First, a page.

The question of whether workers are the legal employees of or independent contractors for the companies they work for is important to individuals, because independent contractors are often paid much less and are not entitled to benefits. It's also important to the government because businesses don't pay employment taxes for contractors.
Workers aren't contractors simply because their employers say they are -- there are legal rules in the federal Fair Labor Standards Act and in the laws of many state, including Minnesota. Yet in a tight economy, workers who feel their backs are against the wall often accept being labeled independent contractors when their jobs don't qualify for that treatment. Unscrupulous employers can save thousands with each employee they misclassify, and honest companies find it hard to compete fairly.
"It is fraud plain and simple that drains governments at every level of much needed revenue," said a spokesperson for the National Employment Law Project, a worker advocacy group.
Unfortunately, a recent report from the Treasury Department's Inspector General for Tax Administration found that "the misclassification of employees as independent contractors is a nationwide problem affecting millions of workers that continues to grow." If a worker earns a salary of $43,007, the report found, an employer can save about $3,710 in annual federal employment taxes alone by misclassifying him or her as a contractor.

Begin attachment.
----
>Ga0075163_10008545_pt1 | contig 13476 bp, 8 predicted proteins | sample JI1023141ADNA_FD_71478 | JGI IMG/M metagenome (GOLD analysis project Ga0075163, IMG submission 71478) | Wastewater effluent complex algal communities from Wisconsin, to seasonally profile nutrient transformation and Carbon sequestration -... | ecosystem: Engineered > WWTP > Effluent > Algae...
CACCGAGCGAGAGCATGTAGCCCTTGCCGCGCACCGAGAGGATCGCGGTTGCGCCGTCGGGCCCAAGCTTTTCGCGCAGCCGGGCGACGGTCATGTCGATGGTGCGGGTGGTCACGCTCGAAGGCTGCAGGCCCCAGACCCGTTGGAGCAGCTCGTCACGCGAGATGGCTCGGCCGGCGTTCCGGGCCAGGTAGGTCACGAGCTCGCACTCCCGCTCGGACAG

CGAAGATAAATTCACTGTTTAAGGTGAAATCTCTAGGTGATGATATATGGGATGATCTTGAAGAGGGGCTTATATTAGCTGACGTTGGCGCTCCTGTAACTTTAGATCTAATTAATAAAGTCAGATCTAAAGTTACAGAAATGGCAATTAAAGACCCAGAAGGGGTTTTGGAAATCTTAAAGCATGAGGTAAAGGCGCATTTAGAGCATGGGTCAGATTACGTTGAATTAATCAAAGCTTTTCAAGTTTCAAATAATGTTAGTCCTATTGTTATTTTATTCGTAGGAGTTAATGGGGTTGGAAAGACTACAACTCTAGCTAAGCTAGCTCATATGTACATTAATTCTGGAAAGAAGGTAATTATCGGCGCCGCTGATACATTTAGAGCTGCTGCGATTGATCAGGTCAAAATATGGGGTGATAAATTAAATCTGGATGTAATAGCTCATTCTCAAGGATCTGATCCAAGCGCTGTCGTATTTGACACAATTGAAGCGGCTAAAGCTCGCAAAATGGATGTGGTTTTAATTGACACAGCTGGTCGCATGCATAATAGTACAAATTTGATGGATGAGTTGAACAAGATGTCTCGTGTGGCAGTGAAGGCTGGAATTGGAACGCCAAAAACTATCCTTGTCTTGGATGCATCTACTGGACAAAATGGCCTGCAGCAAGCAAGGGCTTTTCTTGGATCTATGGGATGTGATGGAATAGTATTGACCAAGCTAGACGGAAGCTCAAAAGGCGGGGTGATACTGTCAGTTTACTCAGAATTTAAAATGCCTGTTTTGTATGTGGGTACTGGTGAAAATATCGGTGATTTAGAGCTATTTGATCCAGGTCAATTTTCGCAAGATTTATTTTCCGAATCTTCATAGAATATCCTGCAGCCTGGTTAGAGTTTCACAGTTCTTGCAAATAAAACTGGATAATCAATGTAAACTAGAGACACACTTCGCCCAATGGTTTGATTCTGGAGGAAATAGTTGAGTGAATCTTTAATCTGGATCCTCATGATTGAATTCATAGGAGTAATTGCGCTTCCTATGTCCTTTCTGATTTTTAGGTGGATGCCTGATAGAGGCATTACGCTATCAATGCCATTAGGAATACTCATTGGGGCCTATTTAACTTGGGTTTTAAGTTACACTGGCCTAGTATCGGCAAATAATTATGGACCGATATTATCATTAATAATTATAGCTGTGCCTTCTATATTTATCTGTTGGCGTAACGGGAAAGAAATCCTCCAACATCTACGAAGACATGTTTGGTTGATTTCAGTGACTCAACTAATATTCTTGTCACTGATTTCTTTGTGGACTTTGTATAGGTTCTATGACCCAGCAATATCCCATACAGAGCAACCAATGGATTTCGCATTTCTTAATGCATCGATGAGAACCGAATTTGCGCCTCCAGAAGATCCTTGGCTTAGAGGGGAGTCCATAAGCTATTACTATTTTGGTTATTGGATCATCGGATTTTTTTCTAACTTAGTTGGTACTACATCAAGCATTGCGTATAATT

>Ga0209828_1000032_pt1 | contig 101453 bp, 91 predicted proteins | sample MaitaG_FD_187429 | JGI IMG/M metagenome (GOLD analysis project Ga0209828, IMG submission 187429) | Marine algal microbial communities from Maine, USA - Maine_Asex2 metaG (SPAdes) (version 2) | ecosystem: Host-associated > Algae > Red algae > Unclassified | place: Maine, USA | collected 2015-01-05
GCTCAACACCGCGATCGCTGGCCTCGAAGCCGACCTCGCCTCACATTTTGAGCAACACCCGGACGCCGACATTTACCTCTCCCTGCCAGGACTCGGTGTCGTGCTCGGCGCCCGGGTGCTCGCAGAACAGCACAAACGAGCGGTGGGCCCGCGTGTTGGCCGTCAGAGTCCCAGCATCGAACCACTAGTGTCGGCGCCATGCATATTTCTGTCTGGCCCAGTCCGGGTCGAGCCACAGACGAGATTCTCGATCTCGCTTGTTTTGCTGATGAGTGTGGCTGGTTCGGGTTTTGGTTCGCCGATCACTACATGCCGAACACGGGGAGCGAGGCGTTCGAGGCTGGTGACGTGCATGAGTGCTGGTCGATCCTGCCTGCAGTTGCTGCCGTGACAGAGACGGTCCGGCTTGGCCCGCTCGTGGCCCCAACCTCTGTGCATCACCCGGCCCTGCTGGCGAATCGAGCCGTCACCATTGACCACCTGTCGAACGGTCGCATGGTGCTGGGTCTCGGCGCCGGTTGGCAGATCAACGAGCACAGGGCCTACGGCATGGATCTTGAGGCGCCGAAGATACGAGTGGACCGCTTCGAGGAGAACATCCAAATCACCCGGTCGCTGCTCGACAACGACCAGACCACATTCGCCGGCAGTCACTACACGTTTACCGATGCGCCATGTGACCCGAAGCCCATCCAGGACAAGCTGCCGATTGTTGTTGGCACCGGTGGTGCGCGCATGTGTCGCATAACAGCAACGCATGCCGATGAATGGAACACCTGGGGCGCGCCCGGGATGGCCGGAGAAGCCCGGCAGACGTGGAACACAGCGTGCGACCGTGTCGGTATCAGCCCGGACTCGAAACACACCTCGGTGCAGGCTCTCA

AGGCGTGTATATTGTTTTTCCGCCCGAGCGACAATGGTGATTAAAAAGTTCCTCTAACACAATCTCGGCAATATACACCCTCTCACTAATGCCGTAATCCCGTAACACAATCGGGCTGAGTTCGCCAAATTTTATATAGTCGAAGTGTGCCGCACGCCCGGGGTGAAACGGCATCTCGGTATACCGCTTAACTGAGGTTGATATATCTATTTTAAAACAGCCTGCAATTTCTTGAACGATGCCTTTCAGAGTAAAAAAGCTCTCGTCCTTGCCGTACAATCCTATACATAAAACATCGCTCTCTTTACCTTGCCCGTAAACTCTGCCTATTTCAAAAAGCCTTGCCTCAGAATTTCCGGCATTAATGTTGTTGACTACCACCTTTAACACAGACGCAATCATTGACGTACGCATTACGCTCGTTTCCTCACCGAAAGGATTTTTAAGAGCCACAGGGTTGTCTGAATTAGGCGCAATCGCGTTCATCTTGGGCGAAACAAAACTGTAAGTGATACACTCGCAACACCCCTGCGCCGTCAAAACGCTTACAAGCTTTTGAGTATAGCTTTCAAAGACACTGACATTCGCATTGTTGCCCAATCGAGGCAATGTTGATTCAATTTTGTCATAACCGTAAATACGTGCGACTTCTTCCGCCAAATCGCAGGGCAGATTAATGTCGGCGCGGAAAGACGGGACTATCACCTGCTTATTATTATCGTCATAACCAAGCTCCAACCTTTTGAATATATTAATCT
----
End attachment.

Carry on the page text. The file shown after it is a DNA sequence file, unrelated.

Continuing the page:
Basically, contractors are people who own their own businesses, have several clients, and control their own hours and performance on specific projects. Legally, workers who perform work under the same basic conditions of employees are not contractors, regardless of what they are told.
Misclassification has been a growing problem for several years. As we discussed on this blog in May, the number of federal lawsuits brought by workers complaining of misclassification and other wage and hour violations has reached a record high last year.
The Labor Department has prioritized such cases, and it appears that states are beginning to crack down, as well. As one law professor said, "The success at identifying those employers has led to pretty substantial revenue for the states."
As many as one third of all employers may be engaging in worker misclassification, either as contractors or as salaried employees when they are entitled to hourly pay and overtime. If you feel you may be losing out to unlawful employee misclassification, consider discussing your legal options with a knowledgeable employment law attorney.
Source: Insurance Journal, "States Going After Employers Who Misclassify Workers as Independent Contractors," Jim Efstathiou, Jr., Oct. 18, 2013